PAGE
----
Philadelphia YIMBY’s recent site visit has revealed that exterior work nears completion at the four-story, ten-unit mixed-use building under construction at 2966-68 Richmond Street in Port Richmond, Kensington. The development rises on the north side of the block between Ann Street and East Indiana Avenue, across from the Interstate-95 aka the Delaware Expressway. Designed by KJO Architecture, the structure will hold 9,745 square feet of space, of which 2,000 square feet will be allocated for commercial (office) space. The remaining 7,745 will be residential, lending an average of just under 775 square feet per unit. The building will be fully sprinkled. Permits list A Frame Management LLC as the contractor and a construction cost of $1.6 million.
The development replaces a pair of three-story prewar rowhouses. As a rule, from an architectural and historic perspective, such news is unfortunate, as prewar buildings tend to showcase architecture that is more nuanced and attractive than their typically pared-down modern counterparts (though it is often beneficial in terms of urban planning, as new development typically increases the number of residential units and/or commercial space). Curiously, and thankfully, the opposite is the case here, as the stuccoed-over rowhouse pair offered minimal architectural value, while the new building’s design is both well-crafted and historically contextual.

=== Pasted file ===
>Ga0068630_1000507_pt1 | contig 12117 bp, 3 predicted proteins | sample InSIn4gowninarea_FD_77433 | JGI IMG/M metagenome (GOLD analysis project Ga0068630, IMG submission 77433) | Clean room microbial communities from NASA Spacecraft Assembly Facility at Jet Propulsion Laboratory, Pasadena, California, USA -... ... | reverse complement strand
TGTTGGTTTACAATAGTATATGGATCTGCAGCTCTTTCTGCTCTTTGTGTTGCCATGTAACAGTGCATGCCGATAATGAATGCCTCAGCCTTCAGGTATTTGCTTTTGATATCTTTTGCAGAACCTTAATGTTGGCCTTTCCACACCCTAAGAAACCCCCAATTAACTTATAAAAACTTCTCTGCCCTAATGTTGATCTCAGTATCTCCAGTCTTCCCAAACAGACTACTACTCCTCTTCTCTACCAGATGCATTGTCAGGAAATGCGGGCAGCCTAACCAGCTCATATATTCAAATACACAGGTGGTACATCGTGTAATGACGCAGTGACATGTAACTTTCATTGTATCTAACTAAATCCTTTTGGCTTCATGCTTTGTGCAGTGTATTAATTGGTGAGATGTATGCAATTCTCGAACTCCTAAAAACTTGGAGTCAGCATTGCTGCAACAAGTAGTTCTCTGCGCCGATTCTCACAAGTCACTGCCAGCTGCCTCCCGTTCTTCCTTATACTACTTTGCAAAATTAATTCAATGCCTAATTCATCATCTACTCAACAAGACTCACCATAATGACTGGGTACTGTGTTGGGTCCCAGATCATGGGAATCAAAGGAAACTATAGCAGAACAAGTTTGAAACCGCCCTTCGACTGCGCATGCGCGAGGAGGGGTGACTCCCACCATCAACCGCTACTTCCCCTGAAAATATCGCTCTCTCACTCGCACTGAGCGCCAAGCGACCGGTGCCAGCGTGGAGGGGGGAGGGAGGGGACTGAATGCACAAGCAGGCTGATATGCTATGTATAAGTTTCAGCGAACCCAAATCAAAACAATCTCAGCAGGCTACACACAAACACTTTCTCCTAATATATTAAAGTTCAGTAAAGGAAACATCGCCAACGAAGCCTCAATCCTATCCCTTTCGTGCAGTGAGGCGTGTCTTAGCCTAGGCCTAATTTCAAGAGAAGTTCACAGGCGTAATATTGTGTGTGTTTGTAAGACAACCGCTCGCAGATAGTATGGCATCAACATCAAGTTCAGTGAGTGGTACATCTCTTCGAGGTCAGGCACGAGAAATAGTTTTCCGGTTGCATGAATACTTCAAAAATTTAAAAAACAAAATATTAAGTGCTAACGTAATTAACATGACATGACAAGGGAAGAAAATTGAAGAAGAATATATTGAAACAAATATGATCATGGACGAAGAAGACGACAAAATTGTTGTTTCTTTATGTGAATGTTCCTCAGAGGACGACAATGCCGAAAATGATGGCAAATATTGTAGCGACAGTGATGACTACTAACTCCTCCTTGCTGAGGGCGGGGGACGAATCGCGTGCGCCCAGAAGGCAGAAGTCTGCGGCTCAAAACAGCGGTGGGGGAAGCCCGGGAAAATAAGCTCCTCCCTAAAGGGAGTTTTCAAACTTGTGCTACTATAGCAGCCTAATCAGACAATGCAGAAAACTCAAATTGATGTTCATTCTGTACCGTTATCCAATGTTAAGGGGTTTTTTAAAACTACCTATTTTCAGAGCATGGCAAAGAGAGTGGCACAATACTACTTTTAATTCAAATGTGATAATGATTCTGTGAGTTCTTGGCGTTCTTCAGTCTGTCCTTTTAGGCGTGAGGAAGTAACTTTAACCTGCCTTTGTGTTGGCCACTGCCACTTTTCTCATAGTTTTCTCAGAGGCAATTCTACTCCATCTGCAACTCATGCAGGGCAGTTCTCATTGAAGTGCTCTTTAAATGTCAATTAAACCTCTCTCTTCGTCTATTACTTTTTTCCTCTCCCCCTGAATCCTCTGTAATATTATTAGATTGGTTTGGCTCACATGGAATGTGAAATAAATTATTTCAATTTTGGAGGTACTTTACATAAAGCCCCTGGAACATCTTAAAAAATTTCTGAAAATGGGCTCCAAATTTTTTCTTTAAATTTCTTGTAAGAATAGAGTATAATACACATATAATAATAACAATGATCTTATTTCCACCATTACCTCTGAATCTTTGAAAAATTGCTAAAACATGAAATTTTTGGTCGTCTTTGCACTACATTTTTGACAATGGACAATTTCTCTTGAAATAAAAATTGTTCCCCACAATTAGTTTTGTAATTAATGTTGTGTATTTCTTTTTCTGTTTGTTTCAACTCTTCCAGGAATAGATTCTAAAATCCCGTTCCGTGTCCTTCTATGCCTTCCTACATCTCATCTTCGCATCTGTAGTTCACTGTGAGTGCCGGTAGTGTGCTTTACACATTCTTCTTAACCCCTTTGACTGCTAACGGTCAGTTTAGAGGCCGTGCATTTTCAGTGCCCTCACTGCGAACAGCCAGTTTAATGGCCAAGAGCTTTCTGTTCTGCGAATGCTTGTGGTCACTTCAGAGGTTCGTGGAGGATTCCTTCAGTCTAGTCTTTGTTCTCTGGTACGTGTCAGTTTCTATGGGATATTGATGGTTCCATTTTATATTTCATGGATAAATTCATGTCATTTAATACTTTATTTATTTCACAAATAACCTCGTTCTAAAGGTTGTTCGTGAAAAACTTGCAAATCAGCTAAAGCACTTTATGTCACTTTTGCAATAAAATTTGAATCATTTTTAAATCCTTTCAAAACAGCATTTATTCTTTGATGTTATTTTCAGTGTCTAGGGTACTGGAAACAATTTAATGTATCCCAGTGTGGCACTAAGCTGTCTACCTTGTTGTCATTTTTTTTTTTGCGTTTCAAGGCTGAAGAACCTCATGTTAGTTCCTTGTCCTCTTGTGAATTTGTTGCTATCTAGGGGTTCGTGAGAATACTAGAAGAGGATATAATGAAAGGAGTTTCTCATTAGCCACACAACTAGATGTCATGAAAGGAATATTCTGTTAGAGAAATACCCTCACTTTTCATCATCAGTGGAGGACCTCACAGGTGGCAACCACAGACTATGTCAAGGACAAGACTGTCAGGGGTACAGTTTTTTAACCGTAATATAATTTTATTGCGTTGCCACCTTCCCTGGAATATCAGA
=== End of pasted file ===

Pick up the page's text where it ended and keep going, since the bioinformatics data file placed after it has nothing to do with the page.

The renderings, which YIMBY first shared in December 2020 upon the original permit filing, showed an attractive Neo-Industrial building that paid homage to the area’s industrial heritage with its tall ceilings, paneled floor-to-ceiling windows, a red brick facade, and black metal accents. Arches above fourth-story windows and at the screens framing the shallow street-facing balconies added a triumphant flair of Rundbogenstil to the composition.
The stately design was rather unexpected for a fringe site in Port Richmond, which itself may fairly be considered an off-the-beaten-path neighborhood that sees relatively little new construction. As such, we would not have been surprised if the renderings were a marketing gimmick that would be budget-engineered into banality during the construction phase.
Instead, the development team offered a pleasant surprise when our site visit that the building delivered on its original promise in spades. Although the structure is unfortunately missing the all-important cornice, most of the other fanciful design elements are present, namely the historically-sensitive red brick facade, tall loft-style paneled windows, ceilings that appear to rise at least ten feet high, black metal accents that include I-beam-styled lintels above windows, and the window arcade at the top floor.
It remains to be seen whether the development will sport arched metal screens on its (surprisingly narrow) balconies or the ground-level awnings and sconces, but, given the building’s track record so far, we just might get these elements that are so crucial to a pleasant pedestrian experience.
The building looks out onto the newly-refurbished rail tracks for the route 15 trolley, which once again extend to Westmoreland Street. Given the restoration of trolley service to Port Richmond, we hope to see more higher-density new development in Port Richmond in the near future, especially of a caliber as high as the one seen at 2966-68 Richmond Street.